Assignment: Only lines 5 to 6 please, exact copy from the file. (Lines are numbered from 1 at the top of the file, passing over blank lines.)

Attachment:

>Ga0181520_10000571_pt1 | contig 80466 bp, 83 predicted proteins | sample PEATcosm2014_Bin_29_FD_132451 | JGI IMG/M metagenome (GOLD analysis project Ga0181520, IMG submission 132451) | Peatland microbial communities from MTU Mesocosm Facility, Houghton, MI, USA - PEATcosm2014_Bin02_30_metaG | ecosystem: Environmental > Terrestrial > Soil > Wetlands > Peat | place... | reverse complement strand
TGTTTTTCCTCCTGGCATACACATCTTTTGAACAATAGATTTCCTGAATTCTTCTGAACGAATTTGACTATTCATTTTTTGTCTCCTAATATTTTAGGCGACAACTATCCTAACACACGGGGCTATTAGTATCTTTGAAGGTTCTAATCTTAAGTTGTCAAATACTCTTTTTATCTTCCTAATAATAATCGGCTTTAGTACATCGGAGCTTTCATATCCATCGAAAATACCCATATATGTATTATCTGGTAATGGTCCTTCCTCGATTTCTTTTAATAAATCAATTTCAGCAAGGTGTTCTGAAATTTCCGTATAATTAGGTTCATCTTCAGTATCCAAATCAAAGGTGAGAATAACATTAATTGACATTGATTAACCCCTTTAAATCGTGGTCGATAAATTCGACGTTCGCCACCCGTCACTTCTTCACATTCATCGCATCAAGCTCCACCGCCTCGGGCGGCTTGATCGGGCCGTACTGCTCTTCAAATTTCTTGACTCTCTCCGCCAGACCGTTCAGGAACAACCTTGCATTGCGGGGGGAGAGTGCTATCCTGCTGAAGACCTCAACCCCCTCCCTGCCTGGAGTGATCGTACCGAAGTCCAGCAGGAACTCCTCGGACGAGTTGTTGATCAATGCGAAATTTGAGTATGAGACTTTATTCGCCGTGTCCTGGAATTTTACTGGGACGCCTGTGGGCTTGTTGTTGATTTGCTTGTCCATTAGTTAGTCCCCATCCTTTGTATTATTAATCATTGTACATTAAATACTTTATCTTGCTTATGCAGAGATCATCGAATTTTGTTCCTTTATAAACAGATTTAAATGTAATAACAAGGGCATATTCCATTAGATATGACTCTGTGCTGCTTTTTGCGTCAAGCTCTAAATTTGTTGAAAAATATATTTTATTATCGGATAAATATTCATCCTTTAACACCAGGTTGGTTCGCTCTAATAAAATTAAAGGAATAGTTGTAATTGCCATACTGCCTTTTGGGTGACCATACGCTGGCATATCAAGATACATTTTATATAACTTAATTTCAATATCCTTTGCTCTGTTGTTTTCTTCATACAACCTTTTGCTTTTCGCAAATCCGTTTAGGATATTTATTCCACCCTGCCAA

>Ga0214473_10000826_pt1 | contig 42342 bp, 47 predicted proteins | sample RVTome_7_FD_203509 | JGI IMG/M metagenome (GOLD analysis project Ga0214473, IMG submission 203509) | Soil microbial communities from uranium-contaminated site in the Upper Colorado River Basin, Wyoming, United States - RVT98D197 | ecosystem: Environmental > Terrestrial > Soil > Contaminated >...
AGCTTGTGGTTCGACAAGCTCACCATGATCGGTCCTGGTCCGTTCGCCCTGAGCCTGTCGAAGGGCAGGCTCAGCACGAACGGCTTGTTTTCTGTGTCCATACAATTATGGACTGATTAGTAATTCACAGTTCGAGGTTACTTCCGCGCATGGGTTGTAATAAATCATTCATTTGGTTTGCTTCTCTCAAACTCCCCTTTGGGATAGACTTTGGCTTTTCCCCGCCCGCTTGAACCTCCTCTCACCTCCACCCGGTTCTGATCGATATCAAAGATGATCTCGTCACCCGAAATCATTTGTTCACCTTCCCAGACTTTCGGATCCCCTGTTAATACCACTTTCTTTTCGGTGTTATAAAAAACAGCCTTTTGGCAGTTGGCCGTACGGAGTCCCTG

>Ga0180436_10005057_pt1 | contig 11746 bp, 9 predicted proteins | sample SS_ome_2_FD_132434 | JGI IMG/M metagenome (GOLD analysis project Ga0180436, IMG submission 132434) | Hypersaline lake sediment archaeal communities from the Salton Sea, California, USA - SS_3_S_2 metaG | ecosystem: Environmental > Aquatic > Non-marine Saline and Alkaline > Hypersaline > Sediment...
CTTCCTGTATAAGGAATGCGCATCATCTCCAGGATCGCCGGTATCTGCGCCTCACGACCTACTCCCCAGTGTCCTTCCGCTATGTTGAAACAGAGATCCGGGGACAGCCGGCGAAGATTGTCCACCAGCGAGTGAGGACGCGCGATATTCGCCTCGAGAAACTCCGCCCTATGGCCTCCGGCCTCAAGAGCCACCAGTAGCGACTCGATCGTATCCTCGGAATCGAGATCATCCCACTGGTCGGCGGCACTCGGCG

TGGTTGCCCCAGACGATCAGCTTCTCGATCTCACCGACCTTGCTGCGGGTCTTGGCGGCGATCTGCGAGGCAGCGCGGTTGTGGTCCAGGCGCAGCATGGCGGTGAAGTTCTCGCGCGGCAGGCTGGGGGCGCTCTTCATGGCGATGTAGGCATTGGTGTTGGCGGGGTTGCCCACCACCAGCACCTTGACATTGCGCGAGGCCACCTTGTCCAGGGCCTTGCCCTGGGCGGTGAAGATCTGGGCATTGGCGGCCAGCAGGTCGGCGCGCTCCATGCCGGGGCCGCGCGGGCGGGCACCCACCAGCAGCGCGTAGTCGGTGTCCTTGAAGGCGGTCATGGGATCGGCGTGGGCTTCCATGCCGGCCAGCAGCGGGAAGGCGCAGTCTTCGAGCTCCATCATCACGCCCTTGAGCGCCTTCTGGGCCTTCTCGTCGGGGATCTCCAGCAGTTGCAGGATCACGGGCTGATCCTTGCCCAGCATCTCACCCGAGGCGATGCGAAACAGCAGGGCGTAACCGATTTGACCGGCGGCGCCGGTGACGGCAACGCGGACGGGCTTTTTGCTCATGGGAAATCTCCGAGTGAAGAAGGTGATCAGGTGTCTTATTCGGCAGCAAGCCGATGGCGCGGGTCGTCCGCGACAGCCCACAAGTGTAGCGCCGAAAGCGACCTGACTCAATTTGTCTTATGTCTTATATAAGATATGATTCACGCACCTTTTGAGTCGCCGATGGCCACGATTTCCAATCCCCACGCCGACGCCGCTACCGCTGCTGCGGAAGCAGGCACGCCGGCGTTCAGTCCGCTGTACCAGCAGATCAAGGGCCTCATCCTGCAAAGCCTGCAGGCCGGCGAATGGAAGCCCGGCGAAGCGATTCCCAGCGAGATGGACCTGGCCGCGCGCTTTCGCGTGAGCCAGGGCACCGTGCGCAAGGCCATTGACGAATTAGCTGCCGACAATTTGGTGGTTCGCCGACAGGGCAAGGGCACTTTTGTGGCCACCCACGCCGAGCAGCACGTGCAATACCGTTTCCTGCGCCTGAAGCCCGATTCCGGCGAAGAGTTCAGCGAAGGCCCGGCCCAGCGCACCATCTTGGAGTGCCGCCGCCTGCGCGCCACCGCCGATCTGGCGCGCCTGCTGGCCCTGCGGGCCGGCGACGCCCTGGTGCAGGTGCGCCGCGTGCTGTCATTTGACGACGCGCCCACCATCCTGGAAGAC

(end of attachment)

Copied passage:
>Ga0180436_10005057_pt1 | contig 11746 bp, 9 predicted proteins | sample SS_ome_2_FD_132434 | JGI IMG/M metagenome (GOLD analysis project Ga0180436, IMG submission 132434) | Hypersaline lake sediment archaeal communities from the Salton Sea, California, USA - SS_3_S_2 metaG | ecosystem: Environmental > Aquatic > Non-marine Saline and Alkaline > Hypersaline > Sediment...
CTTCCTGTATAAGGAATGCGCATCATCTCCAGGATCGCCGGTATCTGCGCCTCACGACCTACTCCCCAGTGTCCTTCCGCTATGTTGAAACAGAGATCCGGGGACAGCCGGCGAAGATTGTCCACCAGCGAGTGAGGACGCGCGATATTCGCCTCGAGAAACTCCGCCCTATGGCCTCCGGCCTCAAGAGCCACCAGTAGCGACTCGATCGTATCCTCGGAATCGAGATCATCCCACTGGTCGGCGGCACTCGGCG